Anne Beate Hovind has for years been putting her energy and expertise in the city planning of Oslo producing two internationally known artworks; Future Library by Scottish artist Katie Paterson and Losæter/FlatbreadSociety by the art collective Futurefarmers. Both are ambitious, large-scale, impactful, collaborative works. She is the Chair Woman of The Future Library Trust. These projects have received much attention and gained great recognition both in Norway and internationally. Both are durational, ambitious, large scale, impactful collaborative works.
One thousand trees have been planted in Nordmarka, a forest just outside Oslo, which will supply paper for a special anthology of books to be printed in 100 years’ time. Between now and then, one writer every year will contribute a text, with the writings held in trust, unpublished, until 2114. All 100 manuscripts will be held in a specially designed room in the Deichman Bjørvika, Oslo. No adult living today will ever know what is inside the boxes, other than that they are texts of some kind that will withstand the ravages of time.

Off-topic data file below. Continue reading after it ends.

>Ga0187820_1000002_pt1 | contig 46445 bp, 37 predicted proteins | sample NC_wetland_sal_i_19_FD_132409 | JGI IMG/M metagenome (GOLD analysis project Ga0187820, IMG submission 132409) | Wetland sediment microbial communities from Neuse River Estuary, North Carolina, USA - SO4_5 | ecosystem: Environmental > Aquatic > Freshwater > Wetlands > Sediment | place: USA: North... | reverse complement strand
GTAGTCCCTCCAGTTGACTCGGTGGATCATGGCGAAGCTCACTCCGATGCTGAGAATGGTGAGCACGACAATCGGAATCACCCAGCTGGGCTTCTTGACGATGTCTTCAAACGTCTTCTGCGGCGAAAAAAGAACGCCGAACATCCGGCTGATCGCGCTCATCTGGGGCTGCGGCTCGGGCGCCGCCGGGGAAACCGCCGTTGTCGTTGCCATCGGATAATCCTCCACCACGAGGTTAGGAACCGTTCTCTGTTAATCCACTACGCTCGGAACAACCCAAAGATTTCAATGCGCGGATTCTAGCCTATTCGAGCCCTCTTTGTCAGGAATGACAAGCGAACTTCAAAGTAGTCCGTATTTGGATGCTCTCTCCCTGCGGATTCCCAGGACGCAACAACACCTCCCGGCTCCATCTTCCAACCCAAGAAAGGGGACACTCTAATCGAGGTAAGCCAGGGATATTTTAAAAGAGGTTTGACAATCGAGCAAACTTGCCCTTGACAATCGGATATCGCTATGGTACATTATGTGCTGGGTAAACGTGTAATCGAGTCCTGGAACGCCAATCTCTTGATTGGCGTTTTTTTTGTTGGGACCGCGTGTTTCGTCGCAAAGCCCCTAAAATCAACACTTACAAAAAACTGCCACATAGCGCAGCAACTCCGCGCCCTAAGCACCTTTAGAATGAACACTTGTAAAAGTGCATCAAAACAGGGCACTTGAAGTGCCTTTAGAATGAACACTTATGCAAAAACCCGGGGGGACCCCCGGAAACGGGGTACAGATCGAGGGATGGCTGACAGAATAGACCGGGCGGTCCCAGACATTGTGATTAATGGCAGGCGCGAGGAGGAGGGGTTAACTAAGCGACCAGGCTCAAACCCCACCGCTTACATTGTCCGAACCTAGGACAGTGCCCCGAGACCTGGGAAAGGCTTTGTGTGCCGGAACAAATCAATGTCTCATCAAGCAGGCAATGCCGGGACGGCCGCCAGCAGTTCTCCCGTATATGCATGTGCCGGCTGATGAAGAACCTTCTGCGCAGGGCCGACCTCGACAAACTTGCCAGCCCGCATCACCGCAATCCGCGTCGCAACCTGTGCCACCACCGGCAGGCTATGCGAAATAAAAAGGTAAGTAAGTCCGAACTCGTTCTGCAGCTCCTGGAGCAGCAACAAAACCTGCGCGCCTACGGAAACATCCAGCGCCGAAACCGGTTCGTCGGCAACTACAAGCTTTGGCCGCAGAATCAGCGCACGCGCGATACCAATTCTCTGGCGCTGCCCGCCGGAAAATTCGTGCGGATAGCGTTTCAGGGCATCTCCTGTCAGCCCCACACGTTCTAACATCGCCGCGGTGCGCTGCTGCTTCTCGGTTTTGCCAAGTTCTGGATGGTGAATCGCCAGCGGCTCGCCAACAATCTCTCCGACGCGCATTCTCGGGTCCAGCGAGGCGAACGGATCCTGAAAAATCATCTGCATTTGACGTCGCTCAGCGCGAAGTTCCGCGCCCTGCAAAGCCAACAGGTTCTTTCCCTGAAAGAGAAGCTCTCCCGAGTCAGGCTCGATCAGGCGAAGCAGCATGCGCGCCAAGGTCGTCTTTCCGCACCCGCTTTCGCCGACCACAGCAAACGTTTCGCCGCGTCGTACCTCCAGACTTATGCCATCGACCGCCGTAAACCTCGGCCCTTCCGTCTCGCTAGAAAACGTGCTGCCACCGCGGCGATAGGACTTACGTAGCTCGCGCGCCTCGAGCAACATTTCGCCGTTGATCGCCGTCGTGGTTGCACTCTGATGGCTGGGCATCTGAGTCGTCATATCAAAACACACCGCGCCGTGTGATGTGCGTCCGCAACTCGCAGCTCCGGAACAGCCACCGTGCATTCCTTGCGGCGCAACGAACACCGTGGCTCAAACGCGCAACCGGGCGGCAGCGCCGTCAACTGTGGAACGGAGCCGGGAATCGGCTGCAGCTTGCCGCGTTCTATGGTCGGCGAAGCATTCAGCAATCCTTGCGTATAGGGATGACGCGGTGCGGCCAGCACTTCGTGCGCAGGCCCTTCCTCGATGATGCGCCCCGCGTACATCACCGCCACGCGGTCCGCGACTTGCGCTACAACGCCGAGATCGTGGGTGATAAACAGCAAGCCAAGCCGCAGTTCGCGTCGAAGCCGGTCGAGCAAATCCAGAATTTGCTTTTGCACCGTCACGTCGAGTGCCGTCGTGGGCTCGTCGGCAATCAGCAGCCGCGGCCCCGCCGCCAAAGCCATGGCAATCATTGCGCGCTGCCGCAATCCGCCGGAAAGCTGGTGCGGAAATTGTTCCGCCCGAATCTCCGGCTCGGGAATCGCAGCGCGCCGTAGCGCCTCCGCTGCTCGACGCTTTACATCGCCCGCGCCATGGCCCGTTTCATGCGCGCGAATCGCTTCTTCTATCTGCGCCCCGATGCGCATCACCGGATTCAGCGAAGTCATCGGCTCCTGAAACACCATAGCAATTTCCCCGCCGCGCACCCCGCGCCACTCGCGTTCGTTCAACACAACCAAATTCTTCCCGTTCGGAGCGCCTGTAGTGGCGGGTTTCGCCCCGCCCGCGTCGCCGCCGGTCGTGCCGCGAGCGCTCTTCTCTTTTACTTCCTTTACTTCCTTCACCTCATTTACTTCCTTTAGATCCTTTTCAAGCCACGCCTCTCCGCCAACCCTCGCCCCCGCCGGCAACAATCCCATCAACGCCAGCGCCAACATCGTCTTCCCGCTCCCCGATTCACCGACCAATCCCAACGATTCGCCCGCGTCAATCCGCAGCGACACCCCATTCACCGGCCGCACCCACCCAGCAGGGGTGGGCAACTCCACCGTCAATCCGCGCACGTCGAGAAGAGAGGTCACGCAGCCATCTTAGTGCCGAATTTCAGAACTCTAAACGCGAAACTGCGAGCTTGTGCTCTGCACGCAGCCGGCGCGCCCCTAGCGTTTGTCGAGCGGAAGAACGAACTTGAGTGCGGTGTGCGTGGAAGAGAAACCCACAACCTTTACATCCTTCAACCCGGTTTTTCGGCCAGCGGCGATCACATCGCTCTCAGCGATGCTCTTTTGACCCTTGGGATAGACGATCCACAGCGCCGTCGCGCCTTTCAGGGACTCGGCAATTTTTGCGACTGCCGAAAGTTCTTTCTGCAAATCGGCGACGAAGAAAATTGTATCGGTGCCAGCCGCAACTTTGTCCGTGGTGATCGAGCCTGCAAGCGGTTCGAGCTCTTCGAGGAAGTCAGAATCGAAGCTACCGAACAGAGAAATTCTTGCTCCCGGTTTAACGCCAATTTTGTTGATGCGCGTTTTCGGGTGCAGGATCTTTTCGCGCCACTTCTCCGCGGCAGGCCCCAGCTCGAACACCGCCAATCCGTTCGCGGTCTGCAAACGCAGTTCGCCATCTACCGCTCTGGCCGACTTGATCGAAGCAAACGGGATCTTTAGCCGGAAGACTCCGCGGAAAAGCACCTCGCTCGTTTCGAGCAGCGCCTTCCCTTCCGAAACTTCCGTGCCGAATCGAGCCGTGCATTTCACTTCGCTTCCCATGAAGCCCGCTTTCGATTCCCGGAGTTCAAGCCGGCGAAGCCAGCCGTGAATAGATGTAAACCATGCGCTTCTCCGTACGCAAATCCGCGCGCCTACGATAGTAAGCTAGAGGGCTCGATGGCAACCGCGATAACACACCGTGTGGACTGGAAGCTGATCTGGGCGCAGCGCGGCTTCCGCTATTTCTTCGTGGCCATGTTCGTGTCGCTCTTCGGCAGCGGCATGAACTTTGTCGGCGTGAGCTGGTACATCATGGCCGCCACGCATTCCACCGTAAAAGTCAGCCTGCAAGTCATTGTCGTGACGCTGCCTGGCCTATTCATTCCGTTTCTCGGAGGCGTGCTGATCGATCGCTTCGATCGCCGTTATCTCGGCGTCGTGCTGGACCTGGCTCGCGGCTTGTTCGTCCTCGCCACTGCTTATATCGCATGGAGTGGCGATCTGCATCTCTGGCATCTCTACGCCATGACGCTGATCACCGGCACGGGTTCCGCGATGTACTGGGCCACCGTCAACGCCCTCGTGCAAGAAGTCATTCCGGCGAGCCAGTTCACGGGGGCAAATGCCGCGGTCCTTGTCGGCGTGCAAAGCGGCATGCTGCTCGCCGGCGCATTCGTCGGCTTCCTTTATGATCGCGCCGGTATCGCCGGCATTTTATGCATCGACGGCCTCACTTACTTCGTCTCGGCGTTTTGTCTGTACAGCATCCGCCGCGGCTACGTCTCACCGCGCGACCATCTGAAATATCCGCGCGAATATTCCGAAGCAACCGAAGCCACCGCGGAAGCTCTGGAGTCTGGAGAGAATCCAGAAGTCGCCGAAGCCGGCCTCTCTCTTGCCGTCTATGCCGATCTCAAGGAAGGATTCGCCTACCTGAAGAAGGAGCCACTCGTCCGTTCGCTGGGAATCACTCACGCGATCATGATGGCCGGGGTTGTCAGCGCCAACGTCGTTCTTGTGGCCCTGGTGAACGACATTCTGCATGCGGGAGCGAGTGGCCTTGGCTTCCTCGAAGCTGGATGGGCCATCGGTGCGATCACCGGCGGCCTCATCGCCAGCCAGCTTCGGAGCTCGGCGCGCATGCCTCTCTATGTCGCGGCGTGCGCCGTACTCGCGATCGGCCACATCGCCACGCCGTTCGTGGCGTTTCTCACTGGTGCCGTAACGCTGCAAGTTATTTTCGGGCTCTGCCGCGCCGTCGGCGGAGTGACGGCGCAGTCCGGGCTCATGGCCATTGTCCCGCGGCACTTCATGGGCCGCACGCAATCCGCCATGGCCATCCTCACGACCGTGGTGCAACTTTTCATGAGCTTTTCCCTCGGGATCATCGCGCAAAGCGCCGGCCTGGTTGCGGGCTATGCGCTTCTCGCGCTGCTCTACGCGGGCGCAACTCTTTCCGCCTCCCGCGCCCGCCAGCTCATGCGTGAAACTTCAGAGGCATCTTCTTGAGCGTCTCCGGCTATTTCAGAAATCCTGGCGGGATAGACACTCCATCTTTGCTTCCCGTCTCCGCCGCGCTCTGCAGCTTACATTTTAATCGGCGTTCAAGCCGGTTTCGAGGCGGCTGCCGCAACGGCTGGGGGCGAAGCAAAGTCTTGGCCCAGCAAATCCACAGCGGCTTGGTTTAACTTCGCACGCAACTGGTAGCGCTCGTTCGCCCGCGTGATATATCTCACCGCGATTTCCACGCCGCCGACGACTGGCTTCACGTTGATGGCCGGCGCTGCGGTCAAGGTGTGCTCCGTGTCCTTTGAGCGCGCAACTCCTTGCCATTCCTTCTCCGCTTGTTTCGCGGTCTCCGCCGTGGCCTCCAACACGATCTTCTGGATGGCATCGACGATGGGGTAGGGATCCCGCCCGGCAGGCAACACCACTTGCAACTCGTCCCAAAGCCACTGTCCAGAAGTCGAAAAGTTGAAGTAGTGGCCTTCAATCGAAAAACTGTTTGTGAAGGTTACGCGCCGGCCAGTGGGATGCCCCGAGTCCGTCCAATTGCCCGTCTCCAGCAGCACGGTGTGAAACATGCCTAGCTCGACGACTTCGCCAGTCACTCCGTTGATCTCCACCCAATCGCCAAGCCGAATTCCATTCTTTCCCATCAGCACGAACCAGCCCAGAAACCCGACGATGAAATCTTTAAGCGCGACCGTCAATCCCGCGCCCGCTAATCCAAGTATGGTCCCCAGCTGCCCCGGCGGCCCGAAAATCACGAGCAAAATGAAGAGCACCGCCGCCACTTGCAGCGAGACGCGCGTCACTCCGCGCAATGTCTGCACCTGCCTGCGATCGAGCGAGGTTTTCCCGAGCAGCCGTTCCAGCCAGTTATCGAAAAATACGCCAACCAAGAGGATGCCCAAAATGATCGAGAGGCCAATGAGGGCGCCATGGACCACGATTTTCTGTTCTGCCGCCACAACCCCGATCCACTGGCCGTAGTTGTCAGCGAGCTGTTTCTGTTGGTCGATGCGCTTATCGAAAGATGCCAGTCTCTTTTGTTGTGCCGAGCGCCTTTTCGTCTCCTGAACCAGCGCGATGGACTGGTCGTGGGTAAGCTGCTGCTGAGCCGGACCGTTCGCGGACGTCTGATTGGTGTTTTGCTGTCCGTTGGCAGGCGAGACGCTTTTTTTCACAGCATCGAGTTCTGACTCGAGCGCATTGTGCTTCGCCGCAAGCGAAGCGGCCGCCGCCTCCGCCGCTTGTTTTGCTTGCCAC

Future Library is a public artwork conceived by Scottish artist Katie Paterson that unfolds over 100 years in the city of Oslo, Norway. The first contributor to the library was Canadian author Margaret Atwood (2014) followed by British novelist David Mitchell (2015); Icelandic poet, novelist, lyricist Sjón (2016); Turkish author and political commentator, Elif Shafak (2017); South Korean novelist Han Kang (2018), Norwegian writer Karl Ove Knausgård (2019) and in 2020, Vietnamese American writer and poet, Ocean Vuong.